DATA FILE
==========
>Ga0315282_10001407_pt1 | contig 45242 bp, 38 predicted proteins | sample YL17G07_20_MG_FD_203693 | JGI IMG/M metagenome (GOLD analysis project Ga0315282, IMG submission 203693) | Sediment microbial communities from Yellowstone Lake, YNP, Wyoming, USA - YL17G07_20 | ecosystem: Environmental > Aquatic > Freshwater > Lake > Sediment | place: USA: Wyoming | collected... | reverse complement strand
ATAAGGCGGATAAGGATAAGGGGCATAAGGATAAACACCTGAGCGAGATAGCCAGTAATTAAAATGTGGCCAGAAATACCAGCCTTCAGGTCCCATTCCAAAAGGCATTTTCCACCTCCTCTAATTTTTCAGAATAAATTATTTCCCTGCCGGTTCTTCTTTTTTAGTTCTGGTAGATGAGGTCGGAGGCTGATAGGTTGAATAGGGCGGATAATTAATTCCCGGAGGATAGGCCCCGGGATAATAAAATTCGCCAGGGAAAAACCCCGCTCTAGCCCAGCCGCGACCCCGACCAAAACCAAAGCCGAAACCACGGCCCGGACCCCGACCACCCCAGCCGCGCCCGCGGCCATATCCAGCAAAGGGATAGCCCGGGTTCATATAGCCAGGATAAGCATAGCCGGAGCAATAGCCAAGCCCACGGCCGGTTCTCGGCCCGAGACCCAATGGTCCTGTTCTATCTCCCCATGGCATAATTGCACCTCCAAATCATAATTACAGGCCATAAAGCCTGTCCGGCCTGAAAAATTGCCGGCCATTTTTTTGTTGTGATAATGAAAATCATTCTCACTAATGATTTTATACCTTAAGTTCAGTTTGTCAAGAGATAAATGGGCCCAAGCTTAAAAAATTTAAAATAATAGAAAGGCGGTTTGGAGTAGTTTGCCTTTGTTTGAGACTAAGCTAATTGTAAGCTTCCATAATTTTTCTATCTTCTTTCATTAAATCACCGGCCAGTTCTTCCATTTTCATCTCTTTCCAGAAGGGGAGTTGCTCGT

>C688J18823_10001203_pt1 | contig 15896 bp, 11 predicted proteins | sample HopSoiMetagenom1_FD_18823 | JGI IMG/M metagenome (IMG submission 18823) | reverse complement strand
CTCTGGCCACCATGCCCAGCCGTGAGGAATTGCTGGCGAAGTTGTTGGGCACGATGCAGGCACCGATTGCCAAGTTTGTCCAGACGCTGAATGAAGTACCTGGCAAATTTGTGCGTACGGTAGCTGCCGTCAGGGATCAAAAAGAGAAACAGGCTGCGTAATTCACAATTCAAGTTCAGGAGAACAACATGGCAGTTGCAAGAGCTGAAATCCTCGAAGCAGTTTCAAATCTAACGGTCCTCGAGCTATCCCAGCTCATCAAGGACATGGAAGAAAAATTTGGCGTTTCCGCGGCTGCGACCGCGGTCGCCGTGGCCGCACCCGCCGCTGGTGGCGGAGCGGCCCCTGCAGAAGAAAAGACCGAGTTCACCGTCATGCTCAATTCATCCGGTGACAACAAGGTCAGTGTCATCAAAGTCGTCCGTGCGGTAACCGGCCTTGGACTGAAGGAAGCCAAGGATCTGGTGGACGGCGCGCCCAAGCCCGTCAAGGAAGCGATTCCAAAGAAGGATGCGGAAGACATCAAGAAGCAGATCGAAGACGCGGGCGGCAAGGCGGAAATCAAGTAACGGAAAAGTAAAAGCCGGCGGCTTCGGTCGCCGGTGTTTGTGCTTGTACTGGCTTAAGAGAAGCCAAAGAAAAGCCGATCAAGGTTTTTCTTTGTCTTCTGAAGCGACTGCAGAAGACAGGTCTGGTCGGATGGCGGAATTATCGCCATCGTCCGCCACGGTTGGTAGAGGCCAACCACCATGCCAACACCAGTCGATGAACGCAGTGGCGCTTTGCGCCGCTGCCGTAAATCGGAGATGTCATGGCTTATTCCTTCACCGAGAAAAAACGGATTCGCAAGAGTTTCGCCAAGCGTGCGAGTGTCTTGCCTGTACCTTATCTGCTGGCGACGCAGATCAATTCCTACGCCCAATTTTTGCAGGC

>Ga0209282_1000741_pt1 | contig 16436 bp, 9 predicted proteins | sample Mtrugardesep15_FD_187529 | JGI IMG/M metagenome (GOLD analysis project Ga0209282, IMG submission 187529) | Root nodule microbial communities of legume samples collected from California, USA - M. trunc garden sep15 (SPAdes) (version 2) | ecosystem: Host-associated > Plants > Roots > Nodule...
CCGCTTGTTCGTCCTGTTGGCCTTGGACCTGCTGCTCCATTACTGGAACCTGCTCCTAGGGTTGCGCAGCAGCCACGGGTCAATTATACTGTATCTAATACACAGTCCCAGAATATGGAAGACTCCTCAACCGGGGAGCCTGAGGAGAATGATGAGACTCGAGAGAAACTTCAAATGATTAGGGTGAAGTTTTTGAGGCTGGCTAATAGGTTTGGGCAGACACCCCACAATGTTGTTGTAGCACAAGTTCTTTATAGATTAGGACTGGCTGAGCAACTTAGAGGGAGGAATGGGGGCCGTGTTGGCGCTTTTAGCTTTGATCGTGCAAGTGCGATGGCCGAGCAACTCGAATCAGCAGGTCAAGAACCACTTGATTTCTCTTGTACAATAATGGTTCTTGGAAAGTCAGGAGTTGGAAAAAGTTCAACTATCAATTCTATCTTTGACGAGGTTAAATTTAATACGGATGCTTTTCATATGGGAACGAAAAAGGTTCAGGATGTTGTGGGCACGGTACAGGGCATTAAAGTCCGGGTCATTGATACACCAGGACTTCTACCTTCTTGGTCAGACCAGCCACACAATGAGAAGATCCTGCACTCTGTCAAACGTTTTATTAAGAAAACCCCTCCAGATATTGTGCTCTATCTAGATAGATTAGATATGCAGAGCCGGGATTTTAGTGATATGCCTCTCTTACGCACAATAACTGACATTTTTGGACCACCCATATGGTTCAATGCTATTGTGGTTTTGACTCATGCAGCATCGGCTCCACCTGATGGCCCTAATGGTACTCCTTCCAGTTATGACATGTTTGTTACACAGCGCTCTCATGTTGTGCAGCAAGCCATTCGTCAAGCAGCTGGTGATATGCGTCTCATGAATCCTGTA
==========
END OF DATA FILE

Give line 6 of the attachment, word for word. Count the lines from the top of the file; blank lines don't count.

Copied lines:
CCGCTTGTTCGTCCTGTTGGCCTTGGACCTGCTGCTCCATTACTGGAACCTGCTCCTAGGGTTGCGCAGCAGCCACGGGTCAATTATACTGTATCTAATACACAGTCCCAGAATATGGAAGACTCCTCAACCGGGGAGCCTGAGGAGAATGATGAGACTCGAGAGAAACTTCAAATGATTAGGGTGAAGTTTTTGAGGCTGGCTAATAGGTTTGGGCAGACACCCCACAATGTTGTTGTAGCACAAGTTCTTTATAGATTAGGACTGGCTGAGCAACTTAGAGGGAGGAATGGGGGCCGTGTTGGCGCTTTTAGCTTTGATCGTGCAAGTGCGATGGCCGAGCAACTCGAATCAGCAGGTCAAGAACCACTTGATTTCTCTTGTACAATAATGGTTCTTGGAAAGTCAGGAGTTGGAAAAAGTTCAACTATCAATTCTATCTTTGACGAGGTTAAATTTAATACGGATGCTTTTCATATGGGAACGAAAAAGGTTCAGGATGTTGTGGGCACGGTACAGGGCATTAAAGTCCGGGTCATTGATACACCAGGACTTCTACCTTCTTGGTCAGACCAGCCACACAATGAGAAGATCCTGCACTCTGTCAAACGTTTTATTAAGAAAACCCCTCCAGATATTGTGCTCTATCTAGATAGATTAGATATGCAGAGCCGGGATTTTAGTGATATGCCTCTCTTACGCACAATAACTGACATTTTTGGACCACCCATATGGTTCAATGCTATTGTGGTTTTGACTCATGCAGCATCGGCTCCACCTGATGGCCCTAATGGTACTCCTTCCAGTTATGACATGTTTGTTACACAGCGCTCTCATGTTGTGCAGCAAGCCATTCGTCAAGCAGCTGGTGATATGCGTCTCATGAATCCTGTA